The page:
I visited Costco in Sydney while vacationing in Australia and was amazed at the fresh meats and the bulk quantities that were massive even by US standards

Costco has 14 locations in Australia.

Richard Truong

Richard Truong is a software engineer in Pennsylvania who has been a Costco member since 2016.
On a recent trip to Australia, Truong visited a Costco warehouse near Sydney to see the differences.
He found an impressive meat selection and bulk sizing that was massive “even by US standards.”

This as-told-to essay is based on a conversation with Richard Truong. The following has been edited for length and clarity.

I work as a software engineer in Pennsylvania right now for a large insurance company, and I’ve been a member of Costco since 2016. I started taking lots of pictures of the signs and the prices because that’s how I would budget my food expenses in college.

After checking out Costco on a recent trip to Japan, I traveled to Australia to visit family and also because Sydney’s one of the most well-known Australian cities.

The Sydney Costco is about an hour west of town and I actually went to it accidentally.

I had gotten on a bus that I thought was headed downtown, but instead it took me an hour in the other direction, so I figured I’d just drop by this warehouse.

The first thing I noticed was the food court was right outside.

Richard Truong

I think maybe in Southern California they sometimes have outside food courts, but this was the first time I’d seen one.

A lot of the items were huge – even by US standards.

Richard Truong

Inside, there were actual barrels of vegetable oil that you can buy, and a lot of the items were just way more massive than I usually see in the US.

There was also a giant bucket of Chupa Chups lollipops for 184 Australian dollars, or about $118 US.

Richard Truong

The small containers had 150 pops, while the jumbo bucket had 1,000.

These assorted KitKat flavors were a popular souvenir when I was in Japan.

Richard Truong

There were unusual flavors like tiramisu, strawberry cheesecake, and creme brûlée that I’d never seen in the US.

There were a few familiar products in the electronics section.

Richard Truong

These laptops were from US brands like HP and Dell.

There seemed to be more products geared toward commercial customers
than I typically see.

Richard Truong

There was lots of stuff that a business would buy, like contractors’ tools, an “Open” sign, and a Square credit card terminal.

Appliance-wise, it was pretty much the same as what you see in the US.

Richard Truong

Common brands I saw were Whirlpool and Samsung.

There was the familiar Tiger rice cooker.

Richard Truong

I’ve seen the same one in Japan and the US.

The bakery had these items called chocolate lamingtons.

Richard Truong

They’re basically sponge cake covered with chocolate and coconut.

They had a cheesecake with lemon passion fruit on top that I’d never seen.

Richard Truong

Usually the cheesecake is topped with strawberries in the US.

The meats were mostly local and they looked good. Very fresh and pretty massive.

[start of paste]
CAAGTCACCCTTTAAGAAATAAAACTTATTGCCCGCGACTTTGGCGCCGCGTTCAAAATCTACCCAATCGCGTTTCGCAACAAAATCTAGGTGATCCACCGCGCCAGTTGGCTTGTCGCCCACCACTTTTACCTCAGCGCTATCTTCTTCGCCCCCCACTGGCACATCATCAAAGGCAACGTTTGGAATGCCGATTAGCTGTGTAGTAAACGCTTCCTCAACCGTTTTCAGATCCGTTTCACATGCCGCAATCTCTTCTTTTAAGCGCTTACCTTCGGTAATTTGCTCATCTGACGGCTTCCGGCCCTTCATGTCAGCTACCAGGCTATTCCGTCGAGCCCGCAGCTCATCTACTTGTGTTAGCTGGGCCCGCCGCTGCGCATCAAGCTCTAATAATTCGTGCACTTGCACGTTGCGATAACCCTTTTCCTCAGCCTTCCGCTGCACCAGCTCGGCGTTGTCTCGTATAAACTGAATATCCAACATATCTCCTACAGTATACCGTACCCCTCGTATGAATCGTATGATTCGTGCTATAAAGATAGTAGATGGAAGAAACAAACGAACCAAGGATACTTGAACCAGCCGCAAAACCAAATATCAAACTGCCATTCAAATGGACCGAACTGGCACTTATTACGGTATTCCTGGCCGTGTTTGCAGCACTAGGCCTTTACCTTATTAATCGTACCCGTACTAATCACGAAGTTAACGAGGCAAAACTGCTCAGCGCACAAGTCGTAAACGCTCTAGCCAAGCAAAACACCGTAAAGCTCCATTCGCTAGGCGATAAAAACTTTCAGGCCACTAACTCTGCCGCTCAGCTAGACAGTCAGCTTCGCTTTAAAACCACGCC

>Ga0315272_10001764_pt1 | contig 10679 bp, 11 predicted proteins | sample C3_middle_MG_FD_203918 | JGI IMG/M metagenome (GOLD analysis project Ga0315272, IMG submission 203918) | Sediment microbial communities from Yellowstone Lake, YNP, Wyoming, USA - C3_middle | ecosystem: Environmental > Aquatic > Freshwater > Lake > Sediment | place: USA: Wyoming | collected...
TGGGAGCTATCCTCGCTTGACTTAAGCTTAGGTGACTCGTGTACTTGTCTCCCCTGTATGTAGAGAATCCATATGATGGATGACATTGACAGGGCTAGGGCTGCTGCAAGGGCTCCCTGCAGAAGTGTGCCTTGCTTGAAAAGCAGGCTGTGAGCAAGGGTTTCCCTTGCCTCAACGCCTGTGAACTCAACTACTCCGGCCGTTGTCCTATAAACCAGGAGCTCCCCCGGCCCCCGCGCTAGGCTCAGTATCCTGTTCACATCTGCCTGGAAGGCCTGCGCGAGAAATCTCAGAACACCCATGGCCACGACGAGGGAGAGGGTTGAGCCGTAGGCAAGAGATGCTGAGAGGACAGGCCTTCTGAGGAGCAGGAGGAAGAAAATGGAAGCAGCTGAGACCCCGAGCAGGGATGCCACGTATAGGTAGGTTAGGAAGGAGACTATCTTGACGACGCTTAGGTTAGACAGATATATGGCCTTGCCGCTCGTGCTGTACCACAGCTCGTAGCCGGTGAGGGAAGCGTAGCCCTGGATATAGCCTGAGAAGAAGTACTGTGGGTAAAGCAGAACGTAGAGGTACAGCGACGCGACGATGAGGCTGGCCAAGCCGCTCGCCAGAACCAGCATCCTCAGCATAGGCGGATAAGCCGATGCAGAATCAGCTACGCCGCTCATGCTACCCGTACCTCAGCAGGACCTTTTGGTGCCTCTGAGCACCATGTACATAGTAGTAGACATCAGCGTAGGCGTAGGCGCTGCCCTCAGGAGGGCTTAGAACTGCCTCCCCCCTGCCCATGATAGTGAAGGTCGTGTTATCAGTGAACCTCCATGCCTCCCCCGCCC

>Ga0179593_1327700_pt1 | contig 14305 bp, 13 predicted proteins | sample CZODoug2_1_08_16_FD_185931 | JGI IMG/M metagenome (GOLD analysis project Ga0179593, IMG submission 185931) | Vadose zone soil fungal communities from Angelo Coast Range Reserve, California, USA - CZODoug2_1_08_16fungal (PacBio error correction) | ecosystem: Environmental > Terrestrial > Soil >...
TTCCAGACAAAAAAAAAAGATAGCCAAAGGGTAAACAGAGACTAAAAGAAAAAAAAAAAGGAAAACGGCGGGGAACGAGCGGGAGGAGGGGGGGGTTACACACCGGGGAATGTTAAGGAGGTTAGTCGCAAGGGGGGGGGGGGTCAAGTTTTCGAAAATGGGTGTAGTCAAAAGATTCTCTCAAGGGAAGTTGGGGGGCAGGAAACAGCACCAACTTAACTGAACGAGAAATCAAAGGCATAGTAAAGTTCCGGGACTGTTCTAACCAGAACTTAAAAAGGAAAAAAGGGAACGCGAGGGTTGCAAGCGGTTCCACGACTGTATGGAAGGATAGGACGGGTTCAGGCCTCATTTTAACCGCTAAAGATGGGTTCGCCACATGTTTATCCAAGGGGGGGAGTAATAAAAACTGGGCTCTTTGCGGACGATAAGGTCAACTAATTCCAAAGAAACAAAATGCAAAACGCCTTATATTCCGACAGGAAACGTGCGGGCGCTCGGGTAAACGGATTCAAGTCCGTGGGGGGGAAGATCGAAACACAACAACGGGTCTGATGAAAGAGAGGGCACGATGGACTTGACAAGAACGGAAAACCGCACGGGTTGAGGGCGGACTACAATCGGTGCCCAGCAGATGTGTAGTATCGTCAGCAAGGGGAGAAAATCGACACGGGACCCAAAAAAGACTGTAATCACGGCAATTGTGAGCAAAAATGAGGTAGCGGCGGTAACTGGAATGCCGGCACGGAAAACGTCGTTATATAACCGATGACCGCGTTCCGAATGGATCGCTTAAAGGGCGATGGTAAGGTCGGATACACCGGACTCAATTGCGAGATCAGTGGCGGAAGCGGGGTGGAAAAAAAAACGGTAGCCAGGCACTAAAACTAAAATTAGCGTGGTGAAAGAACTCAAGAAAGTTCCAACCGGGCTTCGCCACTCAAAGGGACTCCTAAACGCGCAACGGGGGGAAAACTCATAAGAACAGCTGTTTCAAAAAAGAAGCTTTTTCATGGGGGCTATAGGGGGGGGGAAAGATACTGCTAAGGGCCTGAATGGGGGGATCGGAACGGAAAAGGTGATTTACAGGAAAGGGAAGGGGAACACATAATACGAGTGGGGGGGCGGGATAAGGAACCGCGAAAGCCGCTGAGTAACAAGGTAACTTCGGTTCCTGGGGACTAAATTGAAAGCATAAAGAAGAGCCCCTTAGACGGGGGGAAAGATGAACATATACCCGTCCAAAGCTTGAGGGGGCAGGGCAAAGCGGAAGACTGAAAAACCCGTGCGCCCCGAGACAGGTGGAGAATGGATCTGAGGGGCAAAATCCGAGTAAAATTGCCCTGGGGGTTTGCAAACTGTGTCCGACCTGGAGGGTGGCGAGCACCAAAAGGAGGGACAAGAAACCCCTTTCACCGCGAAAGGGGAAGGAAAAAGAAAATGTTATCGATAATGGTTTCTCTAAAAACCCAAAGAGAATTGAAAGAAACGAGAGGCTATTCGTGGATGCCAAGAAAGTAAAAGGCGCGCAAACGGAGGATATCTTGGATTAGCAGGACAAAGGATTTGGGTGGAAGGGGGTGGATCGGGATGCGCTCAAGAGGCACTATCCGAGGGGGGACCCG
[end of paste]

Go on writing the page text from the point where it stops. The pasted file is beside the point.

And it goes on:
Richard Truong

If I’d had a hotel room with a kitchen, I would’ve actually considered buying some because they looked pretty good.

There were some meats that weren’t cut.

Richard Truong

You could buy a large portion of pork belly to process yourself.

A three-pack of these sashimi-grade rock lobsters cost 500 Australian dollars, about $320 US.

Richard Truong

There was also Japanese Wagyu strip loin for 300 Australian dollars per kilo.

There was a new employee who was walking around, and even he seemed surprised by how large the food was.

Richard Truong

He was just picking up random stuff from the freezer, like 18-counts of meat pies or 50-counts of chicken breasts, apparently amazed at the quantities.

There were cases of this Australian ginger beer that is pretty popular.

Richard Truong

Some locations in the US sell Bundaberg too.

The Smith’s chips are actually from a US company.

Richard Truong

 If you notice the logo, it’s similar to Lay’s, PepsiCo’s leading chip brand in the US.

Clothes were pretty similar to those sold in the US.

Richard Truong

I saw Nike, Adidas, Calvin Klein, and more.

I knew Costco sold coffins but I’d never actually seen them displayed.

Richard Truong

I always thought it’d be funny to buy a coffin from Costco – just to say I did. They looked nice, you know, for coffins.

They didn’t accept cash in the food court, so I had to use my credit card.

Richard Truong

Since Australian currency was actually a bit lower than ours, everything you see was basically 25% off if you used American dollars.

The food court had run out of the mango smoothie because it was actually closing time, so they gave me a taro tea instead.

Richard Truong

It kind of tasted like grape yogurt, and was still pretty good.

I got the chicken burger and the Korean wings to eat.

Richard Truong

The chicken burger was actually a bit smaller than the bun, which was kind of disappointing, but it still tasted good — crispy and fresh. The wings were breaded and came with a special sauce that was pretty good, too.

If I come back to Australia, I’d want to stay somewhere with a kitchen so I can cook.

Richard Truong

I’d try the steak and the lamb, plus get a few bakery items like the Portuguese tarts – they’re very delicious.

Read the original article on Business Insider

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